Physical Activity and Prenatal Yoga

It is very, very important to be physically active throughout your pregnancy in order to keep your body healthy and strong and in order to prepare yourself for labor. One of the best ways to do that is taking a prenatal yoga class or even just following some YouTube videos in your own home. It is great to do stretching and have a dedicated time to focus on your baby. 

Let me be perfectly honest, by the time I was in my fourth pregnancy I did not have time to take a dedicated prenatal yoga class or even do much stretching at home. What I did focus on was making sure I went for at least one nice long walk every single day. Making sure I was active in my daily life and moving and spending time upright and not slouched back has been very important to feeling well. 

Spinning Babies

One website I always recommend for pregnancy is the spinning babies website. There you can see activities and stretches that you can do at home to prepare your body for labor.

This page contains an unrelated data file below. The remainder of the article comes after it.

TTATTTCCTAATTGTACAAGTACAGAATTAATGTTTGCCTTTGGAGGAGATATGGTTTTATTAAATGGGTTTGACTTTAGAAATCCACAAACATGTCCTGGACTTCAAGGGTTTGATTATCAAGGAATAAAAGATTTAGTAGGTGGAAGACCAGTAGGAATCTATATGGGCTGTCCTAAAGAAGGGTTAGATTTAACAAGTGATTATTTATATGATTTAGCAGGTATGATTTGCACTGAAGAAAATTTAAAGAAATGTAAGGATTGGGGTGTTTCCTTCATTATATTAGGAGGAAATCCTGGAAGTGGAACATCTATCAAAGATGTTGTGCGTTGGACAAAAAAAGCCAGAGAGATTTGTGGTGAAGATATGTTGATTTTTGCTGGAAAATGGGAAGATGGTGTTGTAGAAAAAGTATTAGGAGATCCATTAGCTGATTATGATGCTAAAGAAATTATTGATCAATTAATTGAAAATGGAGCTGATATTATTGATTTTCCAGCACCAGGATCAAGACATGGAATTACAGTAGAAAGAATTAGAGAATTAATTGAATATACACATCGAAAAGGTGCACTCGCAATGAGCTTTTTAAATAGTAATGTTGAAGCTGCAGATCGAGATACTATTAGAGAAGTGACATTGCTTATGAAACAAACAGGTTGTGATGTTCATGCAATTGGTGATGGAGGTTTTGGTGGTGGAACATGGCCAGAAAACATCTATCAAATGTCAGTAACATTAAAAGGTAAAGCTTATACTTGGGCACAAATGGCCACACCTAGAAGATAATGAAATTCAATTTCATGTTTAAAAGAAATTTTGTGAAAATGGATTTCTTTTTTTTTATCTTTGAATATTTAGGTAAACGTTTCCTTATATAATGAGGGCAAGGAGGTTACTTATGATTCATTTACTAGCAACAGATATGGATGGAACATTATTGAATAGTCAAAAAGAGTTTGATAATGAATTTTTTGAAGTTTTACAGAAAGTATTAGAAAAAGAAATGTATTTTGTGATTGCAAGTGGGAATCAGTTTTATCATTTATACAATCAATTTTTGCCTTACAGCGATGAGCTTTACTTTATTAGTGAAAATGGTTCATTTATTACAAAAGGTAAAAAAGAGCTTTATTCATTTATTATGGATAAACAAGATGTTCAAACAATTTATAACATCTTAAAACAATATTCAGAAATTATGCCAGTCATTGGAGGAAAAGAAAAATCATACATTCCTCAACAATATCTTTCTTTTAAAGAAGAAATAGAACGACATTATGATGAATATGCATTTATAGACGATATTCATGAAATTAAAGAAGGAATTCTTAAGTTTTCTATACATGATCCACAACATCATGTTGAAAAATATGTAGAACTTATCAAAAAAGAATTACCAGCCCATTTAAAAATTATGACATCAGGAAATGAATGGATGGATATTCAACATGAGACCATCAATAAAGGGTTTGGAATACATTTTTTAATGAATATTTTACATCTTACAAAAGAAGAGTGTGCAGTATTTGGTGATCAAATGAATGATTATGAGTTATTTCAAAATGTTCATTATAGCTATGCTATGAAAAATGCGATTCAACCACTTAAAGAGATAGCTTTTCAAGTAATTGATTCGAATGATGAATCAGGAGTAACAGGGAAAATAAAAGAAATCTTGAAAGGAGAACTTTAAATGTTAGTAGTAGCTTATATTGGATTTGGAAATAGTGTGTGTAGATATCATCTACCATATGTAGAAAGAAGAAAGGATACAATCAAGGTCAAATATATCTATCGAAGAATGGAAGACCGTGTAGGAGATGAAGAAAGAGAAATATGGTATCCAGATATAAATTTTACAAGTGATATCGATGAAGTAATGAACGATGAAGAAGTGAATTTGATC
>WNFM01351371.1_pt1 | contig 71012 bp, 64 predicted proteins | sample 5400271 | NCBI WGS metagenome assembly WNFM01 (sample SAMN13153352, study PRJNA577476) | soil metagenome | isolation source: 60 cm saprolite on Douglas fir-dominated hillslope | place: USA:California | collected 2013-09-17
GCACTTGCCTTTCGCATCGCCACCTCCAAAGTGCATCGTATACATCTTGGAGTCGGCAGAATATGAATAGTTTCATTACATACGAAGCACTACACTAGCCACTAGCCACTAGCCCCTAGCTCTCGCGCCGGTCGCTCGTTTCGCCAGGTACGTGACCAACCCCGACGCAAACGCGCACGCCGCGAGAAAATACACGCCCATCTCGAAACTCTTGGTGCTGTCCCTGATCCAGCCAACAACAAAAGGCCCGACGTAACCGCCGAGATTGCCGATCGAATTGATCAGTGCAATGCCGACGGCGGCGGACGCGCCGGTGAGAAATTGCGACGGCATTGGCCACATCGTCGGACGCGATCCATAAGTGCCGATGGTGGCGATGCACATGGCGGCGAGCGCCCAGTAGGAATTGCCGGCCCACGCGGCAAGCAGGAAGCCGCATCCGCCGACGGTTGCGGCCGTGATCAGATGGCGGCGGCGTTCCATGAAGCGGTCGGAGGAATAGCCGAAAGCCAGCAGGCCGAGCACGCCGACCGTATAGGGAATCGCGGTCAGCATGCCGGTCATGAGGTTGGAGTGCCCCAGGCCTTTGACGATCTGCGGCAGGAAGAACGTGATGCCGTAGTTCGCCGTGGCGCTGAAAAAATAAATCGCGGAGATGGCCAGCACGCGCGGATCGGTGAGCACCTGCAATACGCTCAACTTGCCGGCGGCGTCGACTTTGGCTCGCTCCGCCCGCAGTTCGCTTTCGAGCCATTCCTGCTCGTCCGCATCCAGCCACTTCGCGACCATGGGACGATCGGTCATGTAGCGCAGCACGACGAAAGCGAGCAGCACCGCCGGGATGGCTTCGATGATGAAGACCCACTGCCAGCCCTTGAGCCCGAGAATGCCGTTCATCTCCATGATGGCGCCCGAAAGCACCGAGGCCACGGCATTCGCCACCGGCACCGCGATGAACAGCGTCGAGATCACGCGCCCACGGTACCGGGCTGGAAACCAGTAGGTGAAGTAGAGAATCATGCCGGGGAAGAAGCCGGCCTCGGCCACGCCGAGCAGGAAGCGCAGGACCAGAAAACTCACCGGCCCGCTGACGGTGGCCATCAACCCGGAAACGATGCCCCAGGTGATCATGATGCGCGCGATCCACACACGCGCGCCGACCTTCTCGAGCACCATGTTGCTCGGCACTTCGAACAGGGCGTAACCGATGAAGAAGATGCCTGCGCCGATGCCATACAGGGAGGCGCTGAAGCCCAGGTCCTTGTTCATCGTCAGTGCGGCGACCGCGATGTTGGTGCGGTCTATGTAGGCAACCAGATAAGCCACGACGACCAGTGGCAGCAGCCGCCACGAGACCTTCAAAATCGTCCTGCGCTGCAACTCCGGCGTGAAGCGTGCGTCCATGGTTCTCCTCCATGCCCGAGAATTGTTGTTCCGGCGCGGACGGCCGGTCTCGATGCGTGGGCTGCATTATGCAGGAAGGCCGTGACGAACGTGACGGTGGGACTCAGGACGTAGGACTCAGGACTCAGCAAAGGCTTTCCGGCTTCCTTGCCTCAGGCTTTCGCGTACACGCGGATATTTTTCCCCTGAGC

I first became aware of this website when I was preparing for a VBAC with my second son. At the time we had hired a doula and she recommended to make sure you were sitting up correctly and keeping your belly warm so that the baby would not be posterior and make labor more difficult. 

I ended up revisiting this website in my fourth pregnancy when our baby boy was still breech at 31 weeks. (He did end up spinning at 35 weeks)!

Support your emotional well-being

I believe it is of upmost importance to be calm and happy during your pregnancy. Now life is not a picnic that we can always plan and things come up and there’s always lots going on but I think it is important to be intentional with focusing on ourselves I will being things that make us happy and will ultimately be transferred to this new life.